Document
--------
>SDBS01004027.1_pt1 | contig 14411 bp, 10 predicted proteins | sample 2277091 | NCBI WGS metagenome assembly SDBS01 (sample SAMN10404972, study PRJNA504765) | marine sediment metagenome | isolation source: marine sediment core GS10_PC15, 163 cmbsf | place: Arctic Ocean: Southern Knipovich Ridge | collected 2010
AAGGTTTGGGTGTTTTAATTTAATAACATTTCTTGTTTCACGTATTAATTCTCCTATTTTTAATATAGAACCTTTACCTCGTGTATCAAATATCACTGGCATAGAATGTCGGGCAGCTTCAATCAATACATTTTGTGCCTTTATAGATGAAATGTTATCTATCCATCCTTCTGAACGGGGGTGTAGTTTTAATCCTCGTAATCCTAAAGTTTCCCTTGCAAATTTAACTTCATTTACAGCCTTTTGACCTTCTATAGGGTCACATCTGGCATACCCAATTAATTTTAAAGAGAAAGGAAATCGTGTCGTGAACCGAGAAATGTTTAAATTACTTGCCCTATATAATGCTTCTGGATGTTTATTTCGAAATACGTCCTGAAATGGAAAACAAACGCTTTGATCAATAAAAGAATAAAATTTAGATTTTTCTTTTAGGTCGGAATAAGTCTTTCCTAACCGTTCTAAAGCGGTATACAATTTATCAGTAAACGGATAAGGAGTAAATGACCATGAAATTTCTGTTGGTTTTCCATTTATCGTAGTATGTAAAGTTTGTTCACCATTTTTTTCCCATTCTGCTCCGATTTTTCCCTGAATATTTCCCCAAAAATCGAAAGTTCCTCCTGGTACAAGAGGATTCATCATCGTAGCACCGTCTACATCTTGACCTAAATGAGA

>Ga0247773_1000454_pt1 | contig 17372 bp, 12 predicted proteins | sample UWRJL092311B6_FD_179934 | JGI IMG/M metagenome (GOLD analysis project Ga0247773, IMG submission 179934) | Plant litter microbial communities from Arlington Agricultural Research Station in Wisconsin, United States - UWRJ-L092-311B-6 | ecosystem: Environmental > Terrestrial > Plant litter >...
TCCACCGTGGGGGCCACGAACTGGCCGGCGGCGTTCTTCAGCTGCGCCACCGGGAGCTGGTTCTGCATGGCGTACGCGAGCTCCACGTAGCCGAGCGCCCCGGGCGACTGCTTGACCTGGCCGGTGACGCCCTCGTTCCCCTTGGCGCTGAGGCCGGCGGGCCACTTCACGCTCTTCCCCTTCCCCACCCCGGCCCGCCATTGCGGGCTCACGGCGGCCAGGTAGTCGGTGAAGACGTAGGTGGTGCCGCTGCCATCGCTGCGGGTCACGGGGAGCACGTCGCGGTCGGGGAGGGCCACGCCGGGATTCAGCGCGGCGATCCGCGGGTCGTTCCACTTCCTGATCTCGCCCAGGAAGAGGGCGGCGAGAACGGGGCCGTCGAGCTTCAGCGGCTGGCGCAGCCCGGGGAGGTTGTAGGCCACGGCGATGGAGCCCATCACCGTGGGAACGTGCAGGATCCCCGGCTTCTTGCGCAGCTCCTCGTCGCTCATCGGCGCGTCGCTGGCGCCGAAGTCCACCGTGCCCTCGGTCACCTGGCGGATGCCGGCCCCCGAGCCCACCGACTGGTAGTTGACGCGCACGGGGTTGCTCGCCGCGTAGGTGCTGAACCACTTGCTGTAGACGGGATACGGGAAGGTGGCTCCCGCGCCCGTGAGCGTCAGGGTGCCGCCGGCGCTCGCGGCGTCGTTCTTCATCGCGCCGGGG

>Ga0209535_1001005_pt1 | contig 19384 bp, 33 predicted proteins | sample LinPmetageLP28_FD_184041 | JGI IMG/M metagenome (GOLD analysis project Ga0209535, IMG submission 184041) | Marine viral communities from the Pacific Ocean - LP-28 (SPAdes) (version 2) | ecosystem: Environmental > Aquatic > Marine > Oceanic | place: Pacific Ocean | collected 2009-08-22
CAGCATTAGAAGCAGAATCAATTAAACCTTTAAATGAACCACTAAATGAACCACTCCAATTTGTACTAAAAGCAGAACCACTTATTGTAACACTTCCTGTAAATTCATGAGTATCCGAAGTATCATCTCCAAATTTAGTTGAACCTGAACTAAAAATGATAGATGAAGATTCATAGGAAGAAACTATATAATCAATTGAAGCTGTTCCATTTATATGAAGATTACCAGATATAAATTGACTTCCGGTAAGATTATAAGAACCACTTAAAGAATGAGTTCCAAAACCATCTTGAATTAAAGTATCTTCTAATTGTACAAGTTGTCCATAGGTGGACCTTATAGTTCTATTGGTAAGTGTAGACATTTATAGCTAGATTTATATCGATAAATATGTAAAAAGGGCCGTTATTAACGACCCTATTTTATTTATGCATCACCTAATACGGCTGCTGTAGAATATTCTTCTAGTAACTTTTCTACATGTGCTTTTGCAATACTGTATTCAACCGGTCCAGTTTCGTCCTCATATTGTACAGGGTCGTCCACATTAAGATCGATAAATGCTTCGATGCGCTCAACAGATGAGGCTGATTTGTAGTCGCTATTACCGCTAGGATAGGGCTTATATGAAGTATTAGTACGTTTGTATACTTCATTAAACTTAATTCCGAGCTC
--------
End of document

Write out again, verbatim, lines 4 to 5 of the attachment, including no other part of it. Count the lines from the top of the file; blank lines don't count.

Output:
TCCACCGTGGGGGCCACGAACTGGCCGGCGGCGTTCTTCAGCTGCGCCACCGGGAGCTGGTTCTGCATGGCGTACGCGAGCTCCACGTAGCCGAGCGCCCCGGGCGACTGCTTGACCTGGCCGGTGACGCCCTCGTTCCCCTTGGCGCTGAGGCCGGCGGGCCACTTCACGCTCTTCCCCTTCCCCACCCCGGCCCGCCATTGCGGGCTCACGGCGGCCAGGTAGTCGGTGAAGACGTAGGTGGTGCCGCTGCCATCGCTGCGGGTCACGGGGAGCACGTCGCGGTCGGGGAGGGCCACGCCGGGATTCAGCGCGGCGATCCGCGGGTCGTTCCACTTCCTGATCTCGCCCAGGAAGAGGGCGGCGAGAACGGGGCCGTCGAGCTTCAGCGGCTGGCGCAGCCCGGGGAGGTTGTAGGCCACGGCGATGGAGCCCATCACCGTGGGAACGTGCAGGATCCCCGGCTTCTTGCGCAGCTCCTCGTCGCTCATCGGCGCGTCGCTGGCGCCGAAGTCCACCGTGCCCTCGGTCACCTGGCGGATGCCGGCCCCCGAGCCCACCGACTGGTAGTTGACGCGCACGGGGTTGCTCGCCGCGTAGGTGCTGAACCACTTGCTGTAGACGGGATACGGGAAGGTGGCTCCCGCGCCCGTGAGCGTCAGGGTGCCGCCGGCGCTCGCGGCGTCGTTCTTCATCGCGCCGGGG

>Ga0209535_1001005_pt1 | contig 19384 bp, 33 predicted proteins | sample LinPmetageLP28_FD_184041 | JGI IMG/M metagenome (GOLD analysis project Ga0209535, IMG submission 184041) | Marine viral communities from the Pacific Ocean - LP-28 (SPAdes) (version 2) | ecosystem: Environmental > Aquatic > Marine > Oceanic | place: Pacific Ocean | collected 2009-08-22